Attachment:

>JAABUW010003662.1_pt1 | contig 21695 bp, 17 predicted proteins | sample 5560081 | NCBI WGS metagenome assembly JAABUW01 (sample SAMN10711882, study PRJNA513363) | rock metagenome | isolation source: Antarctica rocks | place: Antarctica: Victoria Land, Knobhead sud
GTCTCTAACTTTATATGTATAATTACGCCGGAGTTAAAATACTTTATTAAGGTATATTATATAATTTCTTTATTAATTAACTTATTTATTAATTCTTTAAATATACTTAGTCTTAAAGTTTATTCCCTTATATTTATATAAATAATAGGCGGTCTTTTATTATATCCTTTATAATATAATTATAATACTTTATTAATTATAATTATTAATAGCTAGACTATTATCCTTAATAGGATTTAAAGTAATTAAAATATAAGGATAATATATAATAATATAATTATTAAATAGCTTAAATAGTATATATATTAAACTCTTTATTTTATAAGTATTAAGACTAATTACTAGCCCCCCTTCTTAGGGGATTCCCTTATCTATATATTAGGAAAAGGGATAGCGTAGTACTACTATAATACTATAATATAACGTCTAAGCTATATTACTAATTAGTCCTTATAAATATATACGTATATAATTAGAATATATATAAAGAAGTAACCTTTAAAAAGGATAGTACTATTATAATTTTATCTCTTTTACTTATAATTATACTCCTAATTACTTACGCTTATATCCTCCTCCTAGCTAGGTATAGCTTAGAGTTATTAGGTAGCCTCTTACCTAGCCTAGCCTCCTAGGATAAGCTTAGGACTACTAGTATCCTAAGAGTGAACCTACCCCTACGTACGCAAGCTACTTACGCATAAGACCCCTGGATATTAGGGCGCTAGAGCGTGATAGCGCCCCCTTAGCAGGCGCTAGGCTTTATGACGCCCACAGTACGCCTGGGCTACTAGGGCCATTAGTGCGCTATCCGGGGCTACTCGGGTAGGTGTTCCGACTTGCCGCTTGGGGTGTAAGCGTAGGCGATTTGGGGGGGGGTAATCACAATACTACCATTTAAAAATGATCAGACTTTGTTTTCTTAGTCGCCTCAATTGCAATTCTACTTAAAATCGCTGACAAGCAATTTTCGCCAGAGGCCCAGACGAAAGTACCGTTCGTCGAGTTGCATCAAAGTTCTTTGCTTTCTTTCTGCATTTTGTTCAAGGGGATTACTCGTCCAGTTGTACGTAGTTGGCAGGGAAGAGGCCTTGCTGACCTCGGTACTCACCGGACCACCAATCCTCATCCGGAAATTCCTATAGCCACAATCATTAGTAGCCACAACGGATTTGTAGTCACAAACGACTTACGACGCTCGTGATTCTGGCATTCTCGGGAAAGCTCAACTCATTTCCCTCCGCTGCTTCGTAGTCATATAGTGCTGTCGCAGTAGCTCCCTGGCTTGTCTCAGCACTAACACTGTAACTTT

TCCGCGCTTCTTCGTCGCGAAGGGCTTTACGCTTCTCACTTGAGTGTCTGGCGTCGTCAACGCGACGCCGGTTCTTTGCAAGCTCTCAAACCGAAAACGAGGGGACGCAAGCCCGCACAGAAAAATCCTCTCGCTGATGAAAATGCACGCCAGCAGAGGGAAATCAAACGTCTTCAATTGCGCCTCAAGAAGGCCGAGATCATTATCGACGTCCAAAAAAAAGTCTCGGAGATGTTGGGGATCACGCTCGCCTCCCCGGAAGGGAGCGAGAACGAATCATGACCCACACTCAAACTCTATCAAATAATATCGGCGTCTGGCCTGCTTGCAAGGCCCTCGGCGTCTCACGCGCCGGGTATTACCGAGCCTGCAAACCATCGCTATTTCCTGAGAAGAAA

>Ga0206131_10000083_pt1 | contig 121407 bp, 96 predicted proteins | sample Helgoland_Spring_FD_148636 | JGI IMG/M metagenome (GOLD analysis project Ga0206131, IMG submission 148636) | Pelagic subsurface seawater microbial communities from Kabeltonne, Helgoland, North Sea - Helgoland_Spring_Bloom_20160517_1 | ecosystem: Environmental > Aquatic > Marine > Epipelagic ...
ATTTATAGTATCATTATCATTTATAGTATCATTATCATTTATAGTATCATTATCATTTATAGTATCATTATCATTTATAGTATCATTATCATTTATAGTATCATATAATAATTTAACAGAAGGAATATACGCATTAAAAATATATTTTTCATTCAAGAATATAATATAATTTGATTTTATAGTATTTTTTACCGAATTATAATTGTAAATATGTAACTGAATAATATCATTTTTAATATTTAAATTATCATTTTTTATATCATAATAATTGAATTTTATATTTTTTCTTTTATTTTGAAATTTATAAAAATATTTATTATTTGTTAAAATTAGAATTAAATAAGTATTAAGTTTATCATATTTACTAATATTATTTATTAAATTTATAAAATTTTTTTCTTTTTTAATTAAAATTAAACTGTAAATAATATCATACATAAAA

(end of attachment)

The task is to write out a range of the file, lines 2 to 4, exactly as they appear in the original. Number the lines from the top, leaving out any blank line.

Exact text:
GTCTCTAACTTTATATGTATAATTACGCCGGAGTTAAAATACTTTATTAAGGTATATTATATAATTTCTTTATTAATTAACTTATTTATTAATTCTTTAAATATACTTAGTCTTAAAGTTTATTCCCTTATATTTATATAAATAATAGGCGGTCTTTTATTATATCCTTTATAATATAATTATAATACTTTATTAATTATAATTATTAATAGCTAGACTATTATCCTTAATAGGATTTAAAGTAATTAAAATATAAGGATAATATATAATAATATAATTATTAAATAGCTTAAATAGTATATATATTAAACTCTTTATTTTATAAGTATTAAGACTAATTACTAGCCCCCCTTCTTAGGGGATTCCCTTATCTATATATTAGGAAAAGGGATAGCGTAGTACTACTATAATACTATAATATAACGTCTAAGCTATATTACTAATTAGTCCTTATAAATATATACGTATATAATTAGAATATATATAAAGAAGTAACCTTTAAAAAGGATAGTACTATTATAATTTTATCTCTTTTACTTATAATTATACTCCTAATTACTTACGCTTATATCCTCCTCCTAGCTAGGTATAGCTTAGAGTTATTAGGTAGCCTCTTACCTAGCCTAGCCTCCTAGGATAAGCTTAGGACTACTAGTATCCTAAGAGTGAACCTACCCCTACGTACGCAAGCTACTTACGCATAAGACCCCTGGATATTAGGGCGCTAGAGCGTGATAGCGCCCCCTTAGCAGGCGCTAGGCTTTATGACGCCCACAGTACGCCTGGGCTACTAGGGCCATTAGTGCGCTATCCGGGGCTACTCGGGTAGGTGTTCCGACTTGCCGCTTGGGGTGTAAGCGTAGGCGATTTGGGGGGGGGTAATCACAATACTACCATTTAAAAATGATCAGACTTTGTTTTCTTAGTCGCCTCAATTGCAATTCTACTTAAAATCGCTGACAAGCAATTTTCGCCAGAGGCCCAGACGAAAGTACCGTTCGTCGAGTTGCATCAAAGTTCTTTGCTTTCTTTCTGCATTTTGTTCAAGGGGATTACTCGTCCAGTTGTACGTAGTTGGCAGGGAAGAGGCCTTGCTGACCTCGGTACTCACCGGACCACCAATCCTCATCCGGAAATTCCTATAGCCACAATCATTAGTAGCCACAACGGATTTGTAGTCACAAACGACTTACGACGCTCGTGATTCTGGCATTCTCGGGAAAGCTCAACTCATTTCCCTCCGCTGCTTCGTAGTCATATAGTGCTGTCGCAGTAGCTCCCTGGCTTGTCTCAGCACTAACACTGTAACTTT

TCCGCGCTTCTTCGTCGCGAAGGGCTTTACGCTTCTCACTTGAGTGTCTGGCGTCGTCAACGCGACGCCGGTTCTTTGCAAGCTCTCAAACCGAAAACGAGGGGACGCAAGCCCGCACAGAAAAATCCTCTCGCTGATGAAAATGCACGCCAGCAGAGGGAAATCAAACGTCTTCAATTGCGCCTCAAGAAGGCCGAGATCATTATCGACGTCCAAAAAAAAGTCTCGGAGATGTTGGGGATCACGCTCGCCTCCCCGGAAGGGAGCGAGAACGAATCATGACCCACACTCAAACTCTATCAAATAATATCGGCGTCTGGCCTGCTTGCAAGGCCCTCGGCGTCTCACGCGCCGGGTATTACCGAGCCTGCAAACCATCGCTATTTCCTGAGAAGAAA

>Ga0206131_10000083_pt1 | contig 121407 bp, 96 predicted proteins | sample Helgoland_Spring_FD_148636 | JGI IMG/M metagenome (GOLD analysis project Ga0206131, IMG submission 148636) | Pelagic subsurface seawater microbial communities from Kabeltonne, Helgoland, North Sea - Helgoland_Spring_Bloom_20160517_1 | ecosystem: Environmental > Aquatic > Marine > Epipelagic ...